Lamb Tahini Beetroot Dressing is a pretty simple but really is very delicious. Juicy steaks and a tabouli style salad make this something you need to try for dinner or your next BBQ it’s as good as it looks, the recipe is after a peak at Sumatra.
I am not sure when I fell asleep but the morning sun was burning a hole on the left side of my face. There was a crack in the wooden frame window and a thick spider web I was glad I hadn’t seen last night. It had been a little easier the night before, we had to find food and a bed and safety, but this morning, well that was another story. All eyes were on me. We got here by boat, surely we could get back to where we wanted to go just the same way. I felt really responsible for my sister, so if I fell apart we were probably more doomed. We dragged our packs down the rickety staircase of the loft above the bar. There was a guy lying behind the desk asleep on the floor. It was already hot and I had those beads of sweat on my top lip, silent sentinels indicating my lack of tropical climate cred. He stirred, we said hello, we asked if there was a boat, (what I wanted to say was we want a shower, a chauffeur and a power point to plug my sisters hair dryer in) while he cleared his throat onto the dirt floor in a sort of morning gargle without the mouthwash.
There was a lot of morning activity in the village outside , motor bikes driving by, with women riding side saddle, large bicycles with small boys manoeuvring in a wobbly standing way and other young men drinking friends on the handlebars, hanging about giggling and chickens scratching in the dust. This a was not where we were supposed to be…. I was telling myself this, you know how you tell yourself these things- even when you quite clearly know? The “concierge” sent for his sister, who spoke English and by the time she was summoned we had tea and two raw eggs with the white lightly coloured in glasses in front of us. Her English was exhausted by good morning and we resorted to hand gestures, drawings and repetition. She had a least had some practise at this in English classes.
It was discovered that in fact, Tuktuk our preferred destination was an hours walk over the hill/mini mountain. This was the only direct route (really did we have a lie detector?….no) and they had just the tour guide for the job. A map was produced and duly consulted and we were off by 10 am. Our guide had a deep scar down the left side of his face, he was short and stocky and had the same leering yellow grin as the Skipper the day before but we were buoyed by the fact that there were about 20 kids following us, laughing pointing and generally having the time of there lives as we dripped with sweat and asked the guide to stop every 15 minutes, as my sisters back pack was the size of a light aircraft.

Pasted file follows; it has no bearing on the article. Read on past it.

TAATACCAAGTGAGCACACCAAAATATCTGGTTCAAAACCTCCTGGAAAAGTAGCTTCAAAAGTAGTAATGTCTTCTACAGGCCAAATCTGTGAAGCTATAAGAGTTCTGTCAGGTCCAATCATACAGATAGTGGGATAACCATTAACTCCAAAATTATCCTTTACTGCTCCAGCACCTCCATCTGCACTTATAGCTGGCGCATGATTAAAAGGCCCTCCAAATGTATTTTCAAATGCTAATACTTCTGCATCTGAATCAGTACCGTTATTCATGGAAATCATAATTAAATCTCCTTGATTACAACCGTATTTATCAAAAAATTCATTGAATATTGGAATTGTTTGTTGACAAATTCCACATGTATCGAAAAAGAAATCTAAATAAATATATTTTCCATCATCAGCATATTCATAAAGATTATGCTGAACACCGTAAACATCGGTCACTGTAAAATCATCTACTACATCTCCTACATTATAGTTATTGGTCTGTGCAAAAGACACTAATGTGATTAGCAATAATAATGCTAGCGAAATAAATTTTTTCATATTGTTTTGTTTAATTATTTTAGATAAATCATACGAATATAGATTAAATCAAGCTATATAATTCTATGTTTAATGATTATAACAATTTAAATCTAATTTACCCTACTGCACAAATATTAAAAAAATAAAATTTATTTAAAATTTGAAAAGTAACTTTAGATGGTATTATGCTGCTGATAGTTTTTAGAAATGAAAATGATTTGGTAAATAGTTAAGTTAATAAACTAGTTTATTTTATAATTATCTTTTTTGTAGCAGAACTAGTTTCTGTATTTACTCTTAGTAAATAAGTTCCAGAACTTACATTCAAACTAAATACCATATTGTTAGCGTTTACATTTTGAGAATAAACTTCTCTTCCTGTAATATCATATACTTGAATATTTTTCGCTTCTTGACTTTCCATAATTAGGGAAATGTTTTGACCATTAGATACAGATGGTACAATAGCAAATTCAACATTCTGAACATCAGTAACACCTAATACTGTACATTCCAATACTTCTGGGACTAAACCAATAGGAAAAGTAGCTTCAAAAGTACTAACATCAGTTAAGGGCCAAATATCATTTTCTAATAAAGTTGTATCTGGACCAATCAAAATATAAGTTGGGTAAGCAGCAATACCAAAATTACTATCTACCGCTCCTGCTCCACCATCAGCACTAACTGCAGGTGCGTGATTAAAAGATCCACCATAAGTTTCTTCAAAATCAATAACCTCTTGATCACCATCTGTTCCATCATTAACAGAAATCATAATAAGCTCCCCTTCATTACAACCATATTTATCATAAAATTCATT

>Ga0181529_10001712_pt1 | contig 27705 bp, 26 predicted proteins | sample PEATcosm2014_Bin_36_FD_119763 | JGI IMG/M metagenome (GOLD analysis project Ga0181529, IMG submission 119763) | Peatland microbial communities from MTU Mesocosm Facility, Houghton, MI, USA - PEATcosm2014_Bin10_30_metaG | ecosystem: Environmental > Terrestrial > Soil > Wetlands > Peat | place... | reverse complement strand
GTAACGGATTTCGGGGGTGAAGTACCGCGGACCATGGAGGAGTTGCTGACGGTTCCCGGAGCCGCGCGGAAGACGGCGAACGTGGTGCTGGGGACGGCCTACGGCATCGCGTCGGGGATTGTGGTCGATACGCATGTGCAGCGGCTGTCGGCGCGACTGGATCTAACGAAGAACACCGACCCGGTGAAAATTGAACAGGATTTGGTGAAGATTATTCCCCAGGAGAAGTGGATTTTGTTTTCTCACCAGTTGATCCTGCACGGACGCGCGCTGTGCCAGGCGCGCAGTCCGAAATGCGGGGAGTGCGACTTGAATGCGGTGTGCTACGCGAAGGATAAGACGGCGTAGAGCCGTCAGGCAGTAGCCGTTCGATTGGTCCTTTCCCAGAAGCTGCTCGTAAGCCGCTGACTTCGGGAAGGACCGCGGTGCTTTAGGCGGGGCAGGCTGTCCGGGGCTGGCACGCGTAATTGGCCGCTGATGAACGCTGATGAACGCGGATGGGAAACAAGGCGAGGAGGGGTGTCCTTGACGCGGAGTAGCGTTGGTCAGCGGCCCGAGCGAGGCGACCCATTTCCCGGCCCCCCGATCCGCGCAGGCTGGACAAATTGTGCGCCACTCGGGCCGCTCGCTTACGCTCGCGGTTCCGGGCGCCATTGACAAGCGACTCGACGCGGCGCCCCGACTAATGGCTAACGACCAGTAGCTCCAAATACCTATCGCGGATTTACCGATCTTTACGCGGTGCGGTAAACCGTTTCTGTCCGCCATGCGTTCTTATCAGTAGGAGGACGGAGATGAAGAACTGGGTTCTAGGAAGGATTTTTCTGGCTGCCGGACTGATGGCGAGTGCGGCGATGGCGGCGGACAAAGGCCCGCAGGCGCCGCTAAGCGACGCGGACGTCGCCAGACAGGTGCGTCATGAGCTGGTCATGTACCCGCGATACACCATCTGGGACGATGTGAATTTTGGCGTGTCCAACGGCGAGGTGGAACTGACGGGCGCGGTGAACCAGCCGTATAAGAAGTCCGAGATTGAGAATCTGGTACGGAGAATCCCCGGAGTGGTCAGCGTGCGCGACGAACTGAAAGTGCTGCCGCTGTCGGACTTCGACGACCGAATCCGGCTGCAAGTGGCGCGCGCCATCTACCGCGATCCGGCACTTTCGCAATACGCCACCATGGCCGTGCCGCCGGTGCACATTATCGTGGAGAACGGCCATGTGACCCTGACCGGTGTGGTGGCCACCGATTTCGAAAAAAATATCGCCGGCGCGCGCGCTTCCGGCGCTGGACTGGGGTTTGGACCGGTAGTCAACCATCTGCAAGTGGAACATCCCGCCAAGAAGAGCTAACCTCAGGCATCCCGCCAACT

As we reached the top of the hill and looked down into the valley, we saw the Batak houses, and nearly cried with joy. The only thing preventing me crying was the lack of water I could produce for tears. It was still a long way down the hill to the waters edge but it looked like paradise. There were little houses made of wood and coconut palm fronds, giant Batak houses and tiny shops selling coke and sprite and mosquito coils. Restaurants, lean to’s mostly, with tables, and notably other tourists. Our guide took us to the reception of a Batak house right down by the Lake, and after a quick exchange of words and a few Rupiah from us, he left us in a puddle at reception. The walk had taken us a bit over an hour and a half. The girl looked a us and said. “Lucky you come here stay, that very bad man.” We sat at a table facing Lake Toba in the breeze and as she brought us two lemonades and placed them on the table, I asked her why our guide was a bad man. She looked around, to make sure he was gone, or perhaps make sure no one else heard and said. “He very bad, go jail for kill girl.”
At times like this I eat, I don’t know about you, but eating makes me feel lucky to be alive. There was no Lamb on Samosir Island, but if there was, I would have had this meal. Yummy Lamb Tahini beetroot Dressing.
This was only the second day of our visit and it was turning out to be a big adventure indeed.
Lamb Tahini Beetroot Dressing
To prepare for the BBQ
- 500 gm Lamb leg steak (fillet, beef or chicken)
- 2 teaspoons cumin
- 2 tespoons sesame seeds save these until the meat is cooked
- 40 ml olive oil 2 Tablespoons
- 5 gm salt and pepper
- 150 gm fregola sarda quinoa or couscous cooked
- 100 gm Zucchini grated
- 1/2 cup parsley small bunch ( flat leaf- 1 chopped flat leaf- not too fine)
- 1/2 cup mint leaves chopped not to fine
- 1/2 bunch chives chopped chives (1/4 cup0
- 1 small tomato diced 1/2 cup
- 40 ml lemon Juice 2 Tablespoons
- 40 ml olive oil 2 Tablespoons
Beetroot Tahini dressing
- 100 gm beetroot sliced cooked drained beetroot or approx 1/2 cup
- 1/3 cup Tahini
- 80 ml olive oil
- 80 ml water
- 1 clove garlic 1/4crushed
- 20 ml lemon Juice approx 1/2 lemon
- Optional : Pinenuts for sprinkling 2 Tablespoons
- Put the meat into a bowl and cover with the cumin, oil (40 ml) and seasoning and leave to marinate.
- Mix the tabouli ingredients together in a bowl and stir well. Taste for seasoning and dressing . The salad will leach a bit of juice when it sits. Set aside
- Make the dressing by adding all of the ingredients into the blender bowl and blend till smooth. Season with salt to taste
- Grill the meat on the bbq or a grill pan on high. Caramelize on 1 side before turning. Sprinkle with sesame seeds. Once the other side is done repeat by sprinkling more sesame seeds. Take off the heat and rest
- Serve with the tabouli and a big spoon of the dressing , with extra dressing on the side ( do not dress the salad with the beetroot Tahini). Sprinkle with pinenuts if using